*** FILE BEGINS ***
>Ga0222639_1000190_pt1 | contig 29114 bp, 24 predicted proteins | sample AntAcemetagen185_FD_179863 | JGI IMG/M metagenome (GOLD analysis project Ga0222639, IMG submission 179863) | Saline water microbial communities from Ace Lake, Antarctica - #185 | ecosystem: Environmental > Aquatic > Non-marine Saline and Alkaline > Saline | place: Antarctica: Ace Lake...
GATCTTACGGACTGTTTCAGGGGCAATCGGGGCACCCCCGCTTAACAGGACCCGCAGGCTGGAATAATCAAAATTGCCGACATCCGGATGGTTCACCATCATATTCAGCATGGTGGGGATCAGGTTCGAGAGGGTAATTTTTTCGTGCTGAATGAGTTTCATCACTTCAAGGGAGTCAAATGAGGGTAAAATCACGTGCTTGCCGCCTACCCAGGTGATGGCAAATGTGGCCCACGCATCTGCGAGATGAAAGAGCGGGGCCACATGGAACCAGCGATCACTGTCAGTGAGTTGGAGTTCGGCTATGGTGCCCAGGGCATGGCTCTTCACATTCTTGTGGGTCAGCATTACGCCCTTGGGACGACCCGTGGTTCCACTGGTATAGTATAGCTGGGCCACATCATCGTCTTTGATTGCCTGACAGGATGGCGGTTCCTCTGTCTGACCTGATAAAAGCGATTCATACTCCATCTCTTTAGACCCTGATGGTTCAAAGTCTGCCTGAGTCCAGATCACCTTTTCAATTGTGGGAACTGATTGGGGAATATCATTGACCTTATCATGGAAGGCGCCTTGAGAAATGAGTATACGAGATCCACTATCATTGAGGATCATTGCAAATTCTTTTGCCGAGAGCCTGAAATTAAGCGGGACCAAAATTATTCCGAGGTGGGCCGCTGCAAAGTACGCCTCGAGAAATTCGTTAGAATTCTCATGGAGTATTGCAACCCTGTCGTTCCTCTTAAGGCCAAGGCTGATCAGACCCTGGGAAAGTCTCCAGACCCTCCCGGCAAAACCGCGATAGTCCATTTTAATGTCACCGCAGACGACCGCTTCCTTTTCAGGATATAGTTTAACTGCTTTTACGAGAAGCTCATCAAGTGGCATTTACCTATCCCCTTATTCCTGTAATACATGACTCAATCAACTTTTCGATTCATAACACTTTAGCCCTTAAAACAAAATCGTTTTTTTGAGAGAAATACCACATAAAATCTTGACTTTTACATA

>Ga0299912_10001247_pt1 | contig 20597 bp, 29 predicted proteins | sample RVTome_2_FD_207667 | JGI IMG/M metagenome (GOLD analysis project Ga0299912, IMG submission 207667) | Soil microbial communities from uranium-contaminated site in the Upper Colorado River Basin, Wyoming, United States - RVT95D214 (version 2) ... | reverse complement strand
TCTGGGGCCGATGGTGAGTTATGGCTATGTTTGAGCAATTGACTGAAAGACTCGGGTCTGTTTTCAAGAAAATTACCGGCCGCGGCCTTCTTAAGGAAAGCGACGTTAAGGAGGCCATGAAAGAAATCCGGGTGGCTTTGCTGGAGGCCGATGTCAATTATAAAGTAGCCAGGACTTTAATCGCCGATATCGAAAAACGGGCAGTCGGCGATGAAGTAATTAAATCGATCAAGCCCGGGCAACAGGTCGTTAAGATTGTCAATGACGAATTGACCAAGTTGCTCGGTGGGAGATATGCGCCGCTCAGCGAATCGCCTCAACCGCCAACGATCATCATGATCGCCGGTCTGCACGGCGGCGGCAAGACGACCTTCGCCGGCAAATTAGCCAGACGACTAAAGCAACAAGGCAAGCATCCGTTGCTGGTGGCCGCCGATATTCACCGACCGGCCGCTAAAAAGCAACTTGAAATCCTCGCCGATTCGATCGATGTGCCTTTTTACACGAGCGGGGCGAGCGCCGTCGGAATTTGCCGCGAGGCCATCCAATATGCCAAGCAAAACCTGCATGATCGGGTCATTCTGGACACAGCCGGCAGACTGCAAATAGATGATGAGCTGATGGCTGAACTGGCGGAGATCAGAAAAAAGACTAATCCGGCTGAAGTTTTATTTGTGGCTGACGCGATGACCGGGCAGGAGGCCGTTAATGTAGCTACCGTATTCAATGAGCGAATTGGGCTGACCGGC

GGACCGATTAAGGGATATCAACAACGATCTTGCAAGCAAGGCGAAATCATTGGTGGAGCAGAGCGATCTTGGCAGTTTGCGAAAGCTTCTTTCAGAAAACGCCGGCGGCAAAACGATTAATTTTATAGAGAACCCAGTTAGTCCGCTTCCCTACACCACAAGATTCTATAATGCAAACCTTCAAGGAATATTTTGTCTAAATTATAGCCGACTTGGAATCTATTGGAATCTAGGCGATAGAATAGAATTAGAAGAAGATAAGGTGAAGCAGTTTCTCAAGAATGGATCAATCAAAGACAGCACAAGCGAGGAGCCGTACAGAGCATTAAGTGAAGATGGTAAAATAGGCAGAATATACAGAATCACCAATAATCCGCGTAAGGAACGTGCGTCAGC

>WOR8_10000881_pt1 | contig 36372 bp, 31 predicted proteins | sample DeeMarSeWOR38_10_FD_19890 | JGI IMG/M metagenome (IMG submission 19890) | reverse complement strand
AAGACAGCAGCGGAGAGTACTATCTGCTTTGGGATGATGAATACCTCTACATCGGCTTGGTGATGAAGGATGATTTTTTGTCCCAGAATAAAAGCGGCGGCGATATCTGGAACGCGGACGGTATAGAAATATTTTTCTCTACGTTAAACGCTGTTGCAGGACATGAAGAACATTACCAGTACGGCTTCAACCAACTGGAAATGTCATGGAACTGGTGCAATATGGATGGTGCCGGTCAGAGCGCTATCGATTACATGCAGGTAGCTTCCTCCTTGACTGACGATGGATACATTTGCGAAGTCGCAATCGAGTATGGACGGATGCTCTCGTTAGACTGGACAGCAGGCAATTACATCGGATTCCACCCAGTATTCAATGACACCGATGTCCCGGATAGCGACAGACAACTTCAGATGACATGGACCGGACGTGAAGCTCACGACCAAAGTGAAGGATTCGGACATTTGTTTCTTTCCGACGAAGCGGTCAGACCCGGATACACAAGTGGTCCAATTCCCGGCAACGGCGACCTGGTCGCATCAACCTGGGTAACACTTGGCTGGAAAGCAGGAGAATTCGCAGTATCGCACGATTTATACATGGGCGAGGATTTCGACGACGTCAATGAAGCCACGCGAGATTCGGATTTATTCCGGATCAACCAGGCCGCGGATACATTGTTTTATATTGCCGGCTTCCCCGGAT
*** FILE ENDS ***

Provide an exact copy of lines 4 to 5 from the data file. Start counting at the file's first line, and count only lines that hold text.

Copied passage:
TCTGGGGCCGATGGTGAGTTATGGCTATGTTTGAGCAATTGACTGAAAGACTCGGGTCTGTTTTCAAGAAAATTACCGGCCGCGGCCTTCTTAAGGAAAGCGACGTTAAGGAGGCCATGAAAGAAATCCGGGTGGCTTTGCTGGAGGCCGATGTCAATTATAAAGTAGCCAGGACTTTAATCGCCGATATCGAAAAACGGGCAGTCGGCGATGAAGTAATTAAATCGATCAAGCCCGGGCAACAGGTCGTTAAGATTGTCAATGACGAATTGACCAAGTTGCTCGGTGGGAGATATGCGCCGCTCAGCGAATCGCCTCAACCGCCAACGATCATCATGATCGCCGGTCTGCACGGCGGCGGCAAGACGACCTTCGCCGGCAAATTAGCCAGACGACTAAAGCAACAAGGCAAGCATCCGTTGCTGGTGGCCGCCGATATTCACCGACCGGCCGCTAAAAAGCAACTTGAAATCCTCGCCGATTCGATCGATGTGCCTTTTTACACGAGCGGGGCGAGCGCCGTCGGAATTTGCCGCGAGGCCATCCAATATGCCAAGCAAAACCTGCATGATCGGGTCATTCTGGACACAGCCGGCAGACTGCAAATAGATGATGAGCTGATGGCTGAACTGGCGGAGATCAGAAAAAAGACTAATCCGGCTGAAGTTTTATTTGTGGCTGACGCGATGACCGGGCAGGAGGCCGTTAATGTAGCTACCGTATTCAATGAGCGAATTGGGCTGACCGGC

GGACCGATTAAGGGATATCAACAACGATCTTGCAAGCAAGGCGAAATCATTGGTGGAGCAGAGCGATCTTGGCAGTTTGCGAAAGCTTCTTTCAGAAAACGCCGGCGGCAAAACGATTAATTTTATAGAGAACCCAGTTAGTCCGCTTCCCTACACCACAAGATTCTATAATGCAAACCTTCAAGGAATATTTTGTCTAAATTATAGCCGACTTGGAATCTATTGGAATCTAGGCGATAGAATAGAATTAGAAGAAGATAAGGTGAAGCAGTTTCTCAAGAATGGATCAATCAAAGACAGCACAAGCGAGGAGCCGTACAGAGCATTAAGTGAAGATGGTAAAATAGGCAGAATATACAGAATCACCAATAATCCGCGTAAGGAACGTGCGTCAGC